Ryan McKellar’s research sounds like it was plucked from Jurassic Park: he studies pieces of amber found buried with dinosaur skeletons. But rather than re-creating dinosaurs, McKellar uses the tiny pieces of fossilized tree resin to study the world in which the now-extinct behemoths lived.
New techniques for investigating very tiny pieces of fragile amber buried in dinosaur bonebeds could close the gaps in knowledge about the ecology of the dinosaurs, said McKellar, who is a research scientist at the Royal Saskatchewan Museum in Saskatchewan, Canada.
“Basically it puts a backdrop to these dinosaur digs, it tells us a bit about the habitat,” said McKellar. The amber can show what kinds of plants were abundant, and what the atmosphere was like at the time the amber was formed, he explained. Scientists can then put together details regarding what kind of habitat the dinosaur lived in and how the bonebed formed.
The preliminary findings about dinosaur ecology, habitat, and other results from four different fossil deposits from the Late Cretaceous in Alberta and Saskatchewan, Canada, will be presented on Monday, October 20 at the Geological Society of America Annual Meeting in Vancouver, Canada.
“Just a few of these little pieces among the bones can show a lot of information,” McKellar said.
The type of amber that the scientists work with is not like the jewelry grade variety that can be made into a necklace or earrings.
“This type of amber hasn’t been pursued in the past. It is like working with a shattered candy cane,” he said. It is called friable amber, which is crumbly and fragile.
McKellar and his colleagues work with very small pieces of amber, just millimeters wide. But even samples at such a small scale can hold enormous clues to the past.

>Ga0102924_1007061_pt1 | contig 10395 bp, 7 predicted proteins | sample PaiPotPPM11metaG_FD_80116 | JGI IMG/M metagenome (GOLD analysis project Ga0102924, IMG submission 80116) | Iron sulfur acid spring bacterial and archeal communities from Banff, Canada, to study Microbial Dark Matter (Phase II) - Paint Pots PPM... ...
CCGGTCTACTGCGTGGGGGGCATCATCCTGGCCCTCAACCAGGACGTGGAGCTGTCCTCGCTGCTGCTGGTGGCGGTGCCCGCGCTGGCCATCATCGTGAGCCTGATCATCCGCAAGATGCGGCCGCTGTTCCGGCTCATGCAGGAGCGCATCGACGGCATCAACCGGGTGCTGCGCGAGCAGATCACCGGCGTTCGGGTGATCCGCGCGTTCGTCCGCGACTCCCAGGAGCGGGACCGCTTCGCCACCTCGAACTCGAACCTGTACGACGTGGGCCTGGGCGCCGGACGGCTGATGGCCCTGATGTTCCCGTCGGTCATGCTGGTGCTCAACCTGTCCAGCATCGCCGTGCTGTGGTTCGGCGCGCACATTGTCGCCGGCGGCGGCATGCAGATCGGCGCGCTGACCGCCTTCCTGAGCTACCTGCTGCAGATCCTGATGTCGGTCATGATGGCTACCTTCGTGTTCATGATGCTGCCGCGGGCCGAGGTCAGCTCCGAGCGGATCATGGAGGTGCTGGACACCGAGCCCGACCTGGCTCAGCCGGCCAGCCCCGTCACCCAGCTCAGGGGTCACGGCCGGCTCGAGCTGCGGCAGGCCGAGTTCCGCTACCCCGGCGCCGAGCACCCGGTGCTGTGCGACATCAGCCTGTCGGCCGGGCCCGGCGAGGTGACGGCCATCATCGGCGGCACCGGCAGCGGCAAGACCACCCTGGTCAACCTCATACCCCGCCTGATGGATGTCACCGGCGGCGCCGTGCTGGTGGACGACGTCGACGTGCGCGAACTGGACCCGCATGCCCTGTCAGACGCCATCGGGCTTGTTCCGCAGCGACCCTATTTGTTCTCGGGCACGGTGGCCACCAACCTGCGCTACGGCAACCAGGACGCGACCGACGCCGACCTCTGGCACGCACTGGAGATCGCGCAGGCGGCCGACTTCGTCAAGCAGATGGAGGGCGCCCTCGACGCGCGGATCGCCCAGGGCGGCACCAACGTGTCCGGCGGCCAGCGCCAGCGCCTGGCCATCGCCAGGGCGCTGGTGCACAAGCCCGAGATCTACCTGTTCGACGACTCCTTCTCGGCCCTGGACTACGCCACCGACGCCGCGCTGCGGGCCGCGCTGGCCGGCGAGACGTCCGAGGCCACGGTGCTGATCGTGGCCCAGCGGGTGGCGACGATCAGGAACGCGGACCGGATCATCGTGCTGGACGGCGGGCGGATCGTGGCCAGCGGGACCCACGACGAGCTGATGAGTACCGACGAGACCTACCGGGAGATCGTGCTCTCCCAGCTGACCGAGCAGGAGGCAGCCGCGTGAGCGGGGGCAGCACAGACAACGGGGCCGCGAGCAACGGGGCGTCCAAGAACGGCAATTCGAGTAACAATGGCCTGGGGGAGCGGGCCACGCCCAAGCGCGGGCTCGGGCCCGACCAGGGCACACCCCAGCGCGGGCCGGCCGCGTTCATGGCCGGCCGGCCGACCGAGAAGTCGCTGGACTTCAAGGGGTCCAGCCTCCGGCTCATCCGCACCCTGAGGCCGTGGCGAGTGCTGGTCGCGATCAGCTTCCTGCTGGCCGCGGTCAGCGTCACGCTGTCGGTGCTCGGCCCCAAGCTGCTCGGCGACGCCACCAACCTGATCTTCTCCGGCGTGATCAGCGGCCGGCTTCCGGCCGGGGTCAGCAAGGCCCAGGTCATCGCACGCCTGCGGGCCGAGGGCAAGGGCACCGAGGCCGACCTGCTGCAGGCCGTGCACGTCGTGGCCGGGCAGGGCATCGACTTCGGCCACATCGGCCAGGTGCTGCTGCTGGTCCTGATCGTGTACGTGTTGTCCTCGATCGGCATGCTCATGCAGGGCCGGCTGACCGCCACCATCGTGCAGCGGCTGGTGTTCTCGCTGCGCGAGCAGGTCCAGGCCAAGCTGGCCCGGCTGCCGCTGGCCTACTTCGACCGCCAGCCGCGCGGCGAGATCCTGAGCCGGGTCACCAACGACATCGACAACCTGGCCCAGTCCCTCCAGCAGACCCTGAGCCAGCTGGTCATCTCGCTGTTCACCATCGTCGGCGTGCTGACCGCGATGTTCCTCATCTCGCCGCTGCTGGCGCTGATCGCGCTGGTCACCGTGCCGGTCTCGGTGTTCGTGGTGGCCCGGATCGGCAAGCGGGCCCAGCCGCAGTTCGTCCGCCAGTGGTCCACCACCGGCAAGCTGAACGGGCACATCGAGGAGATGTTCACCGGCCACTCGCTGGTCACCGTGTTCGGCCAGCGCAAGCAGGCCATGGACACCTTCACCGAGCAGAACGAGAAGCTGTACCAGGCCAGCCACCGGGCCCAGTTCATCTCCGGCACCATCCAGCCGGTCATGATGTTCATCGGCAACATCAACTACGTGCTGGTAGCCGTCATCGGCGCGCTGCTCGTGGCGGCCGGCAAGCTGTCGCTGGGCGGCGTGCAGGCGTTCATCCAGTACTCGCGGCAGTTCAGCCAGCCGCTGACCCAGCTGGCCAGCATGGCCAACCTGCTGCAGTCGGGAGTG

Before it hardened into amber, the sticky tree resin would often collect animal and plant material, like leaves and feathers. Scientists call these contents “inclusions,” which they study along with the surrounding amber, to look at environmental conditions, surrounding water sources, temperature, and even oxygen levels in the ancient environment.
Insects can also be included in the amber, which can be even more helpful to scientists. One example is the discovery of an aphid, stuck directly to a duck-billed dinosaur with some amber. With a find like this, scientists can track insect evolution, find their modern relatives, and see how they might have interacted with dinosaurs, said McKellar.
“When you get insects, it is like frosting on the cake — you can really round out the view of the ecosystem.”
Improvements in processing friable amber have made this research possible. Instead of the past technique of screening amber in a glycerin bath, the scientists reduce crumbling by vacuum-injecting the amber with epoxy, said McKellar.
Friable amber is widespread across the North American Continent in association with coals, and in the uncovered bonebeds, which means this area of research has expanded with the new techniques. It means scientists can sample at a finer scale, and still close some gaps in the past, especially regarding insect evolution, said McKellar.
Some of the early results of this method will be presented from amber pieces found with the skeleton of ‘Scotty’ the Tyrannosaurus rex, in Saskatchewan, Canada. McKellar will also be including case studies from three other bonebeds: the Danek Bonebed near Edmonton, Alberta; Dinosaur Provincial Park, Alberta; and the Pipestone Creek Pachyrhinosaurus Bonebed near Grande Prairie, Alberta.